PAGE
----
Social innovation: Good for you, good for me
Friday, April 11, 2008
Big firms are joining the queue to follow in Muhammad Yunus’s footsteps by developing businesses designed to fix social ills.
Muhammad Yunus has for more than 30 years challenged business leaders to find radical ways of creating new markets in poor countries. The Nobel Peace Prize winner’s latest book, “Creating a World Without Poverty: Social Business and the Future of Capitalism”, is no less ambitious. It explores how big companies can invest in external partners to develop products and services that will benefit the poor.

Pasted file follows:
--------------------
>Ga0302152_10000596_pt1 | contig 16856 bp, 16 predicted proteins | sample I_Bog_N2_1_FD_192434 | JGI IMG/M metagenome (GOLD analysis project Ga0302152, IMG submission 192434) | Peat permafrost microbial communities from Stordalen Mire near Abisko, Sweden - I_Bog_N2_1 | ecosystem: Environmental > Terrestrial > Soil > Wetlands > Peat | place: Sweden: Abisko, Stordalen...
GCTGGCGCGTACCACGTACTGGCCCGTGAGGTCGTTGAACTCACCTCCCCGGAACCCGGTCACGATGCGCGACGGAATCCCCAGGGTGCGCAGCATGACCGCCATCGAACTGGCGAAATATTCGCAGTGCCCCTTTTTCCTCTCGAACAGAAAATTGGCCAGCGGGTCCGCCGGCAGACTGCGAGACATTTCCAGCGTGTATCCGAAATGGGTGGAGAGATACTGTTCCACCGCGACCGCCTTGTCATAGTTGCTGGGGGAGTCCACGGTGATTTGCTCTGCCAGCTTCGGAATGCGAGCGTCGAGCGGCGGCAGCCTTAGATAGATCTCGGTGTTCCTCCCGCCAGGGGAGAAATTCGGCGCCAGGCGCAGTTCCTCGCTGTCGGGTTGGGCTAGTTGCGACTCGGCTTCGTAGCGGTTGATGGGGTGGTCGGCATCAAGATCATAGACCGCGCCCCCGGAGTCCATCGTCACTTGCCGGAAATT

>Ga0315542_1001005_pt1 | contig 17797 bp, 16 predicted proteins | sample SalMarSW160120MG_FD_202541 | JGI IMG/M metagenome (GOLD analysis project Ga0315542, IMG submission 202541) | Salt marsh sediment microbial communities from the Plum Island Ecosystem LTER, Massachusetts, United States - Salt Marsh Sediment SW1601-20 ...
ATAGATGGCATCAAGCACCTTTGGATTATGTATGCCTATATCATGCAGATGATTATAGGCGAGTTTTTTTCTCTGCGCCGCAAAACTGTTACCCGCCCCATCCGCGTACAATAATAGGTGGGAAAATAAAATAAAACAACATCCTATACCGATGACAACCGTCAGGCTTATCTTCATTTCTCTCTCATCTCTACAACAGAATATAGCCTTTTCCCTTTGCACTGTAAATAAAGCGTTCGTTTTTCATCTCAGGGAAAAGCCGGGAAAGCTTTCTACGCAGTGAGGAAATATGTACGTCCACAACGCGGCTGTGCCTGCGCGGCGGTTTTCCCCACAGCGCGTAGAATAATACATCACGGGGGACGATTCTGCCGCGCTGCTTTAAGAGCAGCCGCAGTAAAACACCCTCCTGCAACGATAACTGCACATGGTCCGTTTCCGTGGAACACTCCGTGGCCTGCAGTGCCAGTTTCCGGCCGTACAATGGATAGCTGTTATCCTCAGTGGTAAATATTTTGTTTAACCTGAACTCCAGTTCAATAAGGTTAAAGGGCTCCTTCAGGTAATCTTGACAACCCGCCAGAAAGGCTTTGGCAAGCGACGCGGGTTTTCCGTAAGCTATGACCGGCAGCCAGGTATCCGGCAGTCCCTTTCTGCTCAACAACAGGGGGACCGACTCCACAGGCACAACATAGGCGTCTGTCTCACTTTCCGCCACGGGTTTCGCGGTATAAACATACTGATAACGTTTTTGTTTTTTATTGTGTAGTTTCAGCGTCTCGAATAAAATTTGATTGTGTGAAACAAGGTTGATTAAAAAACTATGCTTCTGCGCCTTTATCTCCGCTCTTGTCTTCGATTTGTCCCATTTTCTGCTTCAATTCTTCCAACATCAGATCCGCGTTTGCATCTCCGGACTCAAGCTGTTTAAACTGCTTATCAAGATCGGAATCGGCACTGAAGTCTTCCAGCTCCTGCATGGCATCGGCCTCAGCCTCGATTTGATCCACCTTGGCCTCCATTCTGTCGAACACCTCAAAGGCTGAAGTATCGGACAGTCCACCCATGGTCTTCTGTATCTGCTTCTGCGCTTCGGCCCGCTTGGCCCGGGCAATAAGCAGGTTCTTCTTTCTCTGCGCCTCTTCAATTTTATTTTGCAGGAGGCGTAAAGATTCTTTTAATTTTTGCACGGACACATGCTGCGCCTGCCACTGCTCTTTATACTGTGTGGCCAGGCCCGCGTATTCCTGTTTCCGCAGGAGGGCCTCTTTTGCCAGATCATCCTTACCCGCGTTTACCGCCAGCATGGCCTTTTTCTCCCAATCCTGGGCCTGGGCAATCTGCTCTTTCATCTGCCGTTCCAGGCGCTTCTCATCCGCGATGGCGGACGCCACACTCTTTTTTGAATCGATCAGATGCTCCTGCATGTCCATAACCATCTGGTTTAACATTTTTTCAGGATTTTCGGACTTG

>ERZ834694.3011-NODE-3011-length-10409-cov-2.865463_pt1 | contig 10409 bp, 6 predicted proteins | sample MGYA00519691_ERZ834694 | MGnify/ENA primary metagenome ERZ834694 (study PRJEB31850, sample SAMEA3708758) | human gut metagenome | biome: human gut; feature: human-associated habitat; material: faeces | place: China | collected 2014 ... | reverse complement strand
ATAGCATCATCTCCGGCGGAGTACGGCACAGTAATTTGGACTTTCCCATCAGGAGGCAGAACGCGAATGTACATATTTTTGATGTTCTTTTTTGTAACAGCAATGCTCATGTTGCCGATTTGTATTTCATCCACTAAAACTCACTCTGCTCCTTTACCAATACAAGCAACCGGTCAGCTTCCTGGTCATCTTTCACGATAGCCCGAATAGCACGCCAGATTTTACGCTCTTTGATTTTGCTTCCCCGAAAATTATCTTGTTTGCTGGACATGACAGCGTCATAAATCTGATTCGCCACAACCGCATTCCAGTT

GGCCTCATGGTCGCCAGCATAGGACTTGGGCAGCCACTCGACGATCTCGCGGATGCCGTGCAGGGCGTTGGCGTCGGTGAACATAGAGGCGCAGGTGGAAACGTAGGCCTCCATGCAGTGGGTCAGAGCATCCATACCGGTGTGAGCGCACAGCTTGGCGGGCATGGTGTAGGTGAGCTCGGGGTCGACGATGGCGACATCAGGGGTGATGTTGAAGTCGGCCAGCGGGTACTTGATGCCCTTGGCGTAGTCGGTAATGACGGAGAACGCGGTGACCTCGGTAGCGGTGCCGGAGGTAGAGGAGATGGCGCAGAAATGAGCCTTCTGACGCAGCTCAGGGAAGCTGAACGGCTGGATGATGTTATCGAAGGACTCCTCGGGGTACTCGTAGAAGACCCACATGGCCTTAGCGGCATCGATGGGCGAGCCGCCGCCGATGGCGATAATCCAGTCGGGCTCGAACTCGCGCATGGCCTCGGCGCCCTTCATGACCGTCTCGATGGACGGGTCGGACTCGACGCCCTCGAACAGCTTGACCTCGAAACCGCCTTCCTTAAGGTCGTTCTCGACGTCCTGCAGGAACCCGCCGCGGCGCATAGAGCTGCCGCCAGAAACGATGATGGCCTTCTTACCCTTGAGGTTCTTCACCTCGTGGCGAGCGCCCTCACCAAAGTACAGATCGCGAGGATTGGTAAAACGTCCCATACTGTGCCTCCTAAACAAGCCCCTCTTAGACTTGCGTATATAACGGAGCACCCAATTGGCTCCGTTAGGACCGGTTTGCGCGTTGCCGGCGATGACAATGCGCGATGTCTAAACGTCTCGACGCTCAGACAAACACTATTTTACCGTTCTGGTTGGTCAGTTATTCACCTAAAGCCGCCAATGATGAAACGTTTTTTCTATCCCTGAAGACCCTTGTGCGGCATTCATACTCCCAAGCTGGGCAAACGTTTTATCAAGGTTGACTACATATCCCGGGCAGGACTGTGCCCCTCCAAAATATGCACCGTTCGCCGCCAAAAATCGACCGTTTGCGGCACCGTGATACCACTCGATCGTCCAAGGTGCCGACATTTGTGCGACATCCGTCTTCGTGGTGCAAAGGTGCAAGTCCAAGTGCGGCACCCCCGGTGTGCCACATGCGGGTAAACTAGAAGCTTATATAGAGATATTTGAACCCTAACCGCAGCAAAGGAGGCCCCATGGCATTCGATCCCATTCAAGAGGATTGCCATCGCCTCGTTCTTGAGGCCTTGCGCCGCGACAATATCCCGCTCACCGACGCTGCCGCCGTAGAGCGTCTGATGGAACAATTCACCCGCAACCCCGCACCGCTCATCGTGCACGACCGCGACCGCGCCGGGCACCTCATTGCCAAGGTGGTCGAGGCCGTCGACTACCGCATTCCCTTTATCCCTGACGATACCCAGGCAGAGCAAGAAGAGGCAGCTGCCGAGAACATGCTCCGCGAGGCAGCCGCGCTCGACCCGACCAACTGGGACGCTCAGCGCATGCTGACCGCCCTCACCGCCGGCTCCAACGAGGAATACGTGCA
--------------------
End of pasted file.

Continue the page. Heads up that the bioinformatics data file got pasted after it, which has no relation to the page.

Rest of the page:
Yunus outlines the concept of a “social business”, which he defines as a “no loss, no dividend” company with social objectives. Social business ventures are set up by a “social entrepreneur”, such as Yunus, who combines the risk-taking of enterprise with an explicit mission to address urgent problems, such as access to healthcare, sanitation, education and so on. The new products and services that these inventive individuals devise are examples of “social innovation”.
Unlike charities, social businesses do not need to keep applying to governments or foundations for grants. They support themselves by selling goods and services at cost, or at a small profit – all of which is reinvested to fund their expansion. But to do this, social entrepreneurs must find investors willing to help take a new idea to scale.